At that point, the individual with exposure to the environmental hazard files an application for Medicare benefits, and receives them if they meet the proper criteria. The statute cites that those eligible for benefits must have a diagnosis of ailments like mesothelioma and other consequences from asbestos exposure. But an addendum at the bottom makes the statute applicable to any individual exposed “to a public health hazard to which an emergency declaration applies, based on such medical conditions, diagnostic standards, and other criteria as the Secretary specifies.” Cutting through the legislation-ese, this means that HHS could create a specific pilot program around COVID-19.
We know that there are going to be specific long-term costs from COVID-19. While we’re still learning about “long-haul” COVID patients, it is possible that they could experience a lifetime of health problems from their infection, whether through severe lung damage, heart failure, or gastrointestinal complications. The cost of managing these difficulties will be high, and probably out of reach for most people. It’s cost-effective to put them on Medicare and ensure that they don’t have to go bankrupt because they were unlucky enough to contract the virus. America did something similar with kidney disease under Richard Nixon and for first responders with respiratory problems after spending time at 9/11 cleanup sites. But unlike those two programs, which required Congressional action, a president invoking Section 1881A could do this through executive action, rather than having to get a new law through Congress.
If you really wanted to push it, you could do what they did in Libby: give Medicare to everyone, whether they showed symptoms or not, based on the potential for an environmental exposure. As long as the runoff from the W.R. Grace mine was still in the air, residents of Libby needed the peace of mind that they would be covered from the health consequences. The entire U.S. public needs that same kind of reassurance in the face of coronavirus.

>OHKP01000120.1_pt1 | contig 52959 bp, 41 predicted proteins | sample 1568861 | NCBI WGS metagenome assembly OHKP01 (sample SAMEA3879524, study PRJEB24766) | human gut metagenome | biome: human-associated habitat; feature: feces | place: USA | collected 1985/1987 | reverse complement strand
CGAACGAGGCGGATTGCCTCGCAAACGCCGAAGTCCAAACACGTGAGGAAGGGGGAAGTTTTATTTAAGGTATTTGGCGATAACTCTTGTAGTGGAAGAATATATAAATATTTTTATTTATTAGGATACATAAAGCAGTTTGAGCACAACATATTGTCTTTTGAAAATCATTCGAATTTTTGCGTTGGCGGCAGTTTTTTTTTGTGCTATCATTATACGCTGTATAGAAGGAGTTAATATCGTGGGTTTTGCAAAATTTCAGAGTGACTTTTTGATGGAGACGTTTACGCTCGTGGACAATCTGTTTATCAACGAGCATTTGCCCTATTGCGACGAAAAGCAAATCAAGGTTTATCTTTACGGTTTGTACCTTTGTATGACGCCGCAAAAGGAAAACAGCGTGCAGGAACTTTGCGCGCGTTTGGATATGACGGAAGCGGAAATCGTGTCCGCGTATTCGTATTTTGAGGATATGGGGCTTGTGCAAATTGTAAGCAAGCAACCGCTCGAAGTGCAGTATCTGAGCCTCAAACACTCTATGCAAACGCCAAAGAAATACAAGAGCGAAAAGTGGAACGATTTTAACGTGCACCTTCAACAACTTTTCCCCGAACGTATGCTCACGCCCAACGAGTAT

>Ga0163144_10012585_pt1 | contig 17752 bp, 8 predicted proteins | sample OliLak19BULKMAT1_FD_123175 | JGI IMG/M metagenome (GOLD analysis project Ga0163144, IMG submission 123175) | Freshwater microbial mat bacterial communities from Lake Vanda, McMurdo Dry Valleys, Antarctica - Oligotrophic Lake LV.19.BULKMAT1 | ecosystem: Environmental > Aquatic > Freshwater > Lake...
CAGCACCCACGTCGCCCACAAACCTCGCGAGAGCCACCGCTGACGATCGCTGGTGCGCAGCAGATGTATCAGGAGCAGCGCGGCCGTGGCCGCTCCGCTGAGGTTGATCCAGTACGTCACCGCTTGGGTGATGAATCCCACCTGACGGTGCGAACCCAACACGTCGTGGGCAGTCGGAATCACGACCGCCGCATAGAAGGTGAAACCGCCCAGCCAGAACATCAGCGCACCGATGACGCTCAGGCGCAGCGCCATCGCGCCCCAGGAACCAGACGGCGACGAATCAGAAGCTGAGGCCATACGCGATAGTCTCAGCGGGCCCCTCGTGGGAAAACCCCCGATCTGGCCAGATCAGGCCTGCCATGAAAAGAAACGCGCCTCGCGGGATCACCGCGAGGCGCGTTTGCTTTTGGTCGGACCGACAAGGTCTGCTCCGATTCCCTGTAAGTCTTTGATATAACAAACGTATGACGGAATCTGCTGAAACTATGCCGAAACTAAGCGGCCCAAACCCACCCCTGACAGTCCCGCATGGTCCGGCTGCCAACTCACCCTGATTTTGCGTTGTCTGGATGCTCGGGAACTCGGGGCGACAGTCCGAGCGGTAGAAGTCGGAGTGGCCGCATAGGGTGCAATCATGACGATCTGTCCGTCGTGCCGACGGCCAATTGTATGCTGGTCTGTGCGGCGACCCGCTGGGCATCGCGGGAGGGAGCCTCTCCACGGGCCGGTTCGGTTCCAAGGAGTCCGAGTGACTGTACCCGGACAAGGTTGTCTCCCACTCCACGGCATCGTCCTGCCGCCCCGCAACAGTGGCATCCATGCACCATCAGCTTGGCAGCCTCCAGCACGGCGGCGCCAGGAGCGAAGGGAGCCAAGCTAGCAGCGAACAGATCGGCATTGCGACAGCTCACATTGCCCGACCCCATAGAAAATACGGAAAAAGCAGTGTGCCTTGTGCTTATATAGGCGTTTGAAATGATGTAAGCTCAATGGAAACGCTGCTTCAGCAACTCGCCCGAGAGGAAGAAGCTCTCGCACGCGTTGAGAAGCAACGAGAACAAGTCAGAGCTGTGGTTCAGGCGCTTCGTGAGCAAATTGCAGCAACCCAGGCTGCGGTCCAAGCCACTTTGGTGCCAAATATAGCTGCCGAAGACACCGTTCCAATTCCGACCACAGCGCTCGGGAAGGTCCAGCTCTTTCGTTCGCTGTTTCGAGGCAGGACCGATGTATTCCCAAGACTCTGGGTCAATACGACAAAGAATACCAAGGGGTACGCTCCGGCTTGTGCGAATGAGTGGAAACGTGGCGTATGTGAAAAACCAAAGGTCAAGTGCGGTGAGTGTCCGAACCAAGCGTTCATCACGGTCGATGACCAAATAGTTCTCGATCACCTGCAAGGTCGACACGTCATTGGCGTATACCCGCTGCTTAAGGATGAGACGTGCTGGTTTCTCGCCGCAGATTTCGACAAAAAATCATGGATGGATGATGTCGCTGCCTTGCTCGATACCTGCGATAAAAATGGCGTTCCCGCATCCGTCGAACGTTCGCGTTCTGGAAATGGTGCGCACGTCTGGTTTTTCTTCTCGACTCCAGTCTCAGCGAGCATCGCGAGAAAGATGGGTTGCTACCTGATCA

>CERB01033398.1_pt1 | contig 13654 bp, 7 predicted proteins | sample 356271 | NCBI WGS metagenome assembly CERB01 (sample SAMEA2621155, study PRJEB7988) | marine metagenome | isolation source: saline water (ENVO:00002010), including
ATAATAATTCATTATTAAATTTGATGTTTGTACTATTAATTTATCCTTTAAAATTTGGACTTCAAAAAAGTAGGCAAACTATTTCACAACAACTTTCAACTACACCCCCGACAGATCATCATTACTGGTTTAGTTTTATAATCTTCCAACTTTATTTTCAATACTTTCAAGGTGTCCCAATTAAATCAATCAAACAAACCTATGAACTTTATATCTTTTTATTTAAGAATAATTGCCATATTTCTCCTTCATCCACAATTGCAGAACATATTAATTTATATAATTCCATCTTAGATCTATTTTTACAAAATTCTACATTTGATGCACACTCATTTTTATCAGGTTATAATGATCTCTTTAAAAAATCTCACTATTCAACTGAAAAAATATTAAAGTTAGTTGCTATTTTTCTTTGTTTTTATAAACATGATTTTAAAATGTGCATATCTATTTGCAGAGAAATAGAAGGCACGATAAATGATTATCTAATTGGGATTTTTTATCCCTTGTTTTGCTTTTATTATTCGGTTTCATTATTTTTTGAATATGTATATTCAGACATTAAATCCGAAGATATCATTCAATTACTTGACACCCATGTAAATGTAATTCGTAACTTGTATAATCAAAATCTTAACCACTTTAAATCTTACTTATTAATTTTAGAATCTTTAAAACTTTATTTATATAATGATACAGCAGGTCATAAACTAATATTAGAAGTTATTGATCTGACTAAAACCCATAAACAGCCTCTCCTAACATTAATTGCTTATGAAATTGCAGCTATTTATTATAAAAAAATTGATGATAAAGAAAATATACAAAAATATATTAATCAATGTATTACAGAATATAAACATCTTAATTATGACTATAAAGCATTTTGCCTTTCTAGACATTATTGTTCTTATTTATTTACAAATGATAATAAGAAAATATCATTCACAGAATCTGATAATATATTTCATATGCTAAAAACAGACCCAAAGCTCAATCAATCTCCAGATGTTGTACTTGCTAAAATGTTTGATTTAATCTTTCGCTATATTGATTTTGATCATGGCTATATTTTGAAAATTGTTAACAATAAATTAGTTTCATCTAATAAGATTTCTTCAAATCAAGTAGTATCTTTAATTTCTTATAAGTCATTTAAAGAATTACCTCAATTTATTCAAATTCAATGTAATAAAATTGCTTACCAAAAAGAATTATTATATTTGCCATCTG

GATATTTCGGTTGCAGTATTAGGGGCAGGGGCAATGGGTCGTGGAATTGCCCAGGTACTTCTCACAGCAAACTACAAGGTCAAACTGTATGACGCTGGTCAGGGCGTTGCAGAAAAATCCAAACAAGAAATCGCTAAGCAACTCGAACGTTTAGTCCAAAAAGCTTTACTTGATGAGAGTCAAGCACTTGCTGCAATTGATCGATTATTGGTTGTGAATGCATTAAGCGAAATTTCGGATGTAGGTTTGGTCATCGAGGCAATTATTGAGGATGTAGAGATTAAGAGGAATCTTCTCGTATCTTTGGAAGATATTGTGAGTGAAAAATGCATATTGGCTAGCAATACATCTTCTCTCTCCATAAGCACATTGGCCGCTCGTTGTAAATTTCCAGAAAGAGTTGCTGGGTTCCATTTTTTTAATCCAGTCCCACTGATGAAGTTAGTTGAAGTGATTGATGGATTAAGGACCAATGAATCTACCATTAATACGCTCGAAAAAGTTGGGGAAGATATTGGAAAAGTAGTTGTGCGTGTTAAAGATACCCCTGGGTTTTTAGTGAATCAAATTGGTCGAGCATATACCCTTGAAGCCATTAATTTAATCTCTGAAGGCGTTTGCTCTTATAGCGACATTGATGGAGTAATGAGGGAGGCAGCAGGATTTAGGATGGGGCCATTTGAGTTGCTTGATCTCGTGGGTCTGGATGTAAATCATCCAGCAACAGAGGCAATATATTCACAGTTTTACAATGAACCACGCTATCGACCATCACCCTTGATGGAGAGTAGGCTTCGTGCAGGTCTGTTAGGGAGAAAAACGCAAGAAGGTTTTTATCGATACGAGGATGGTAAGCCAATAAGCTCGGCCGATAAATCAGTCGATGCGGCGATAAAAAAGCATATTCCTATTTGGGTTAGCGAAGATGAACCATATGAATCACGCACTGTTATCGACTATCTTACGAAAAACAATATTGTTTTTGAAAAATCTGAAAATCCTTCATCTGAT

Yes, Joe Biden ran against a single-payer system in the election. (He did run on free coronavirus treatment for all of those infected, and triggering Section 1881A would do just that. This declaration could also guarantee a free vaccine.) He’s not likely to make the incredibly aggressive move to use COVID as a pretext to give everyone the option for government-run healthcare. That’s just reality.
But it’s also reality that Biden has this option to protect people suffering from coronavirus, and even those afraid to get tested because they know they cannot afford treatment. Furthermore, Section 1881A is the kind of creative policy thinking that’s going to be required of a Biden Administration on day one if it wants to make progress for the American people, especially if Mitch McConnell and the Republicans hold onto the Senate.
Maybe Biden doesn’t want to instantly create Medicare for All. But through a range of laws that vest power in the president, he could seize drug patents to dramatically lower the cost of prescription drugs. He could change bad Obamacare rules that cost low-income families using the exchanges roughly $2 billion every year. He could do all kinds of things laid out in the Day One Agenda that would have tangible and enduring benefits for people.
Since 1789, the legislative branch has been placing a set of powerful authorities in the president’s lap. It does not violate any notion of our system of government for the president to look for creative ways to use those authorities; in fact, it’s the very job description of the chief executive. If President-elect Biden wants to respond to the tragedy of coronavirus by giving millions of people public health care, he could.